Botswana’s Okavango Delta is one of Southern Africa’s most unique, highly sought-after safari destinations. With lush plains teeming with wildlife the whole year round, it’s no wonder this leading destination tops many travellers’ safari bucket lists.
Why Travel to the Okavango Delta
This World Heritage Site can be explored by foot, on a game drive, by air, or idling through the labyrinth of lagoons in a mokoro, making it an unforgettable safari experience.
The Okavango Delta covers an area of more than 17000 square kilometres and is made up of a series of canals, lagoons, lakes and hidden channels, earning it the title of the largest inland delta in the world.
Every year during the wet season, which runs from June through to October, floodwaters flow from the central African highlands over 1000 km away to the delta, creating an oasis in the harsh arid climate.
It is home to an abundance of wildlife and makes for some of the best game viewing opportunities in Botswana.
About the Okavango Delta
Botswana is a popular choice when it comes to planning a safari vacation. With 17% of the country devoted to national parks and game reserves, it boasts some of the world’s finest luxury safari lodges and authentic tented camps in what is arguably one of the finest game-viewing destinations in Africa.
Okavango Delta Topography
The Okavango Delta and Moremi Game Reserve was the first sanctuary in Southern Africa created on its own land by an indigenous tribe, while Chobe National Park, shared with neighbouring Zambia and Zimbabwe, witnesses staggering concentrations of up to 50,000 elephant.
Makgadikgadi and Nxai Pan are a 4×4 enthusiast’s dream, where the arid and uninhabitable salt pan is said to resemble the surface of the moon, and the shifting red dunes of the Kalahari Desert echo the footsteps of the San bushmen of generations past.
Conservation of the Okavango Delta
Botswana was a pioneer in the way in which it dealt with attracting international tourists. After it regained independence in 1966, the government decided that the most sustainable form of tourism was a high-end luxury standard that would attract the right kinds of travellers but in lower volumes.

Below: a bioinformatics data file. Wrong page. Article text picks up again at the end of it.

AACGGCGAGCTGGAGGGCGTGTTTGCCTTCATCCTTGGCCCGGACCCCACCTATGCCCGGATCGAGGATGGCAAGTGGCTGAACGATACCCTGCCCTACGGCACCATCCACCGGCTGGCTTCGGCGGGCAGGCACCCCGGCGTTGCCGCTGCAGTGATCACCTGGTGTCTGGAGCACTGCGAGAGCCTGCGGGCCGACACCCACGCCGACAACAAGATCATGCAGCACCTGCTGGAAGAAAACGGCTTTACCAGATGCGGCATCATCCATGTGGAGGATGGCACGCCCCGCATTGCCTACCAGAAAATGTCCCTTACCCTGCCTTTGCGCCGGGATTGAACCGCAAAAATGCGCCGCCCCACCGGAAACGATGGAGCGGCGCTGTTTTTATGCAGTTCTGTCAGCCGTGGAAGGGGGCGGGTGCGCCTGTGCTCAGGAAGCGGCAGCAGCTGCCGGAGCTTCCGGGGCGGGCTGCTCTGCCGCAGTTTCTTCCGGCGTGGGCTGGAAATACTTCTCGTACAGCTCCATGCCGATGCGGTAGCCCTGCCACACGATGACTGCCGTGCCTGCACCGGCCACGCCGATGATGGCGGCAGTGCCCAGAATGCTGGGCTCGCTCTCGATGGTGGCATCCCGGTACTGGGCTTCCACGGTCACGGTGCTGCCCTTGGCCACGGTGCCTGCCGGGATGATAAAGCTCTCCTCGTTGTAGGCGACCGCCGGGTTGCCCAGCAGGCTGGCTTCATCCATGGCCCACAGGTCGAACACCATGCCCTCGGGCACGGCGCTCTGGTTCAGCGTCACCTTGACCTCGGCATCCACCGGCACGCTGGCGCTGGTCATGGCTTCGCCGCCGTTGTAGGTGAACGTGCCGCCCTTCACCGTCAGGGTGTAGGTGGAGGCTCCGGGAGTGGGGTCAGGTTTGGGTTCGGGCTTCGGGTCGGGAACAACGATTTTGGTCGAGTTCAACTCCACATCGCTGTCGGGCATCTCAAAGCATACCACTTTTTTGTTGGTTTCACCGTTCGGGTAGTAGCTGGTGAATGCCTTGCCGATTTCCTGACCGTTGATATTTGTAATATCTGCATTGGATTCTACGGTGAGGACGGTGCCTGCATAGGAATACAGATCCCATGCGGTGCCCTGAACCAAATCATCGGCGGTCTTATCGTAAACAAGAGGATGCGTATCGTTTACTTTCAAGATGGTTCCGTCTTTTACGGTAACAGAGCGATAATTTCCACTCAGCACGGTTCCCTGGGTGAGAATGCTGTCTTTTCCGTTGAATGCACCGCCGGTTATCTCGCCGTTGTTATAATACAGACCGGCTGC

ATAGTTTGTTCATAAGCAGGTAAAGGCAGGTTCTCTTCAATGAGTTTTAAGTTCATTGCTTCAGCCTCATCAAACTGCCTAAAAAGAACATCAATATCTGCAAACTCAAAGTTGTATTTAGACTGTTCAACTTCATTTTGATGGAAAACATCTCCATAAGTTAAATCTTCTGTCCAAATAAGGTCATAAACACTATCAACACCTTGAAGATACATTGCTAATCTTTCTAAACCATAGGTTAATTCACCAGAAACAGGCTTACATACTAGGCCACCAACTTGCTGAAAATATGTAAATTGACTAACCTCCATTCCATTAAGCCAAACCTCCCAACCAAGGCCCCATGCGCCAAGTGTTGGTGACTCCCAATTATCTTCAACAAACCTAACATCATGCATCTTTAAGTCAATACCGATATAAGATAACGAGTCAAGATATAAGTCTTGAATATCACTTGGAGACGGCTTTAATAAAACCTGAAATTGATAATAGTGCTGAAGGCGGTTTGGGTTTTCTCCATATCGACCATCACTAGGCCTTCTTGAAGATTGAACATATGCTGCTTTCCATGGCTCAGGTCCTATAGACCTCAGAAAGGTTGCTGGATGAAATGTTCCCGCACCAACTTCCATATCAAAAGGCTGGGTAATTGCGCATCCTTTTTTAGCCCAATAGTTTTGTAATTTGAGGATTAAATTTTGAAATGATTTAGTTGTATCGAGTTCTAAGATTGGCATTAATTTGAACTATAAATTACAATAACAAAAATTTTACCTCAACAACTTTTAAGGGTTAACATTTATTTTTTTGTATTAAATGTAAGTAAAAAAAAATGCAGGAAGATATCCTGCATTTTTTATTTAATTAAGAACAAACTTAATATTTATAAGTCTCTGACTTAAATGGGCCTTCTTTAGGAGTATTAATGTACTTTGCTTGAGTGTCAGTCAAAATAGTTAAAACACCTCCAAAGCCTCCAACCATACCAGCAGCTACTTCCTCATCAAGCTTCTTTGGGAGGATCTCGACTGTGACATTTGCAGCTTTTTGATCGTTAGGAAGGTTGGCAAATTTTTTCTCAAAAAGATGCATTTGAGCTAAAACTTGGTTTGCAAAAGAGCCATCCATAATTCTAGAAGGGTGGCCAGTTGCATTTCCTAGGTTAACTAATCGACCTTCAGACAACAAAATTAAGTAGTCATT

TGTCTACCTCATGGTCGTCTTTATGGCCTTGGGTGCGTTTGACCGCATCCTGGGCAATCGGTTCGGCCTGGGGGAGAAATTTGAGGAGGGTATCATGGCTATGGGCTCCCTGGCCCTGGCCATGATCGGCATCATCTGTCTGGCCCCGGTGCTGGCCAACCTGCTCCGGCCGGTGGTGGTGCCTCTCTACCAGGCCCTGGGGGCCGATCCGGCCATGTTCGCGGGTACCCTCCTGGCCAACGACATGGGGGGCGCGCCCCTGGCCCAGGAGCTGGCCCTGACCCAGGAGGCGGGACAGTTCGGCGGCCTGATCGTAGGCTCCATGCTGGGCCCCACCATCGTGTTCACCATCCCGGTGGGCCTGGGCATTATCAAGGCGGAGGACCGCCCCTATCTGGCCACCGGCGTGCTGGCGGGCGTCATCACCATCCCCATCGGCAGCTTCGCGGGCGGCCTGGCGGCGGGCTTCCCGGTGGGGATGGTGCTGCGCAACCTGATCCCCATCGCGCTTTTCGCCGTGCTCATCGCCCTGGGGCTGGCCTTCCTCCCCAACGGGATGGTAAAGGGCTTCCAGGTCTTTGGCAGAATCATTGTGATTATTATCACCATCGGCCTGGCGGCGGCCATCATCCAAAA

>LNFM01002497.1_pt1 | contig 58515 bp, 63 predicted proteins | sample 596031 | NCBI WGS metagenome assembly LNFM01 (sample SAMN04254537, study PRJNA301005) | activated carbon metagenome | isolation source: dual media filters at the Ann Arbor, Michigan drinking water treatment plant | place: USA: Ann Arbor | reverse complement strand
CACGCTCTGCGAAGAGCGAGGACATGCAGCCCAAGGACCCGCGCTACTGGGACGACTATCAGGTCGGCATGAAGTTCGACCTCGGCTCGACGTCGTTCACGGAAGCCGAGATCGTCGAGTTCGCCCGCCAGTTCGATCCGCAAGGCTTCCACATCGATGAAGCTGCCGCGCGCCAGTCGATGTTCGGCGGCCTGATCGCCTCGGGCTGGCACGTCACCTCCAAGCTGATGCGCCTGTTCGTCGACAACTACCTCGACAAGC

The pristine, well-preserved wilderness paradise and the impressive annual tourism numbers are all testaments to this, and the economy enjoys a substantial injection from its tourism sector each year.
Botswana’s commitment to conservation means that travellers are able to experience plenty of thriving, wholly diverse game populations with very little effort.
The impressive diversity of landscapes provide game viewing of both the large and small creatures that is second to none, making it the perfect safari destination to visit at any time of the year.
Whether you stay in the heart of the African bush or choose to stay closer to the water’s edge, a safari vacation in Botswana is one that will never be forgotten.
When to Travel to the Okavango Delta
May to September
The best time to visit Botswana is from May to September when temperatures are more moderate and wildlife is active in the flooded plains of the Okavango Delta. Apart from the many incredible activities on offer in the delta, it remains the most unique safari experience in Southern Africa.
Accommodation in the Okavango Delta
With a range of breathtaking accommodation options, from luxury safari lodges to more rustic and authentic tented camps, travellers are spoilt for choice. From top class service and unrivalled game viewing opportunities at Mombo and Little Mombo to the iconic Camp Xakanaxa on in the Xakanaxa Lagoon, or immersive experiences at Chief’s Camp a trip to the Okavango Delta a treat for the soul.
View all accommodation in the Okavango Delta.
Things to do in the Okavango Delta
There are countless experiences and activities to enjoy in the Okavango Delta. From spotting the Big Five on a game drive or meandering through the delta’s lagoons in a mokoro to tiger fishing and water safaris, horseback safaris and soaking up the sights of the delta’s teeming plains from above on a scenic helicopter ride, there’s something for everyone.
Activities are dependent on which part of the delta you are located and whether it is a permanent or seasonal area, as the floodwaters subside in the dry season, dramatically altering the landscape.
Mokoro excursions are by far the most popular activity. These traditional dugout canoes are the Okavango’s answer to the gondolas of Venice’s canals. Drift through the delta’s waterways, soaking up the sights, birdlife, and residents that graze on the surrounding grasslands including Sitatunga, elephant, hippos and Crocodiles and many more.
Anglers will be in their element as the Okavango’s waters provide incredible fishing, with over 70 species, including tilapia, bass and bream. The most highly-prized catch in these waters, though, is the ferocious Tiger Fish, found where the Okavango River feeds into the delta.
At the end of a busy day exploring this wild paradise, travellers can retire to their accommodation where they can watch the sun dip below the horizon, enjoy fine cuisine under the starry African skies, and fall into a deep slumber to the sounds of the African bush.
From the Okavango Delta’s waterways and the elephant-abundant waters of the Chobe River to the arid red dunes of the Kalahari Desert and the lunar surface of the Makgadikgadi salt pans, there’s something for everyone in this country of contrasts.
Travel to the Okavango Delta
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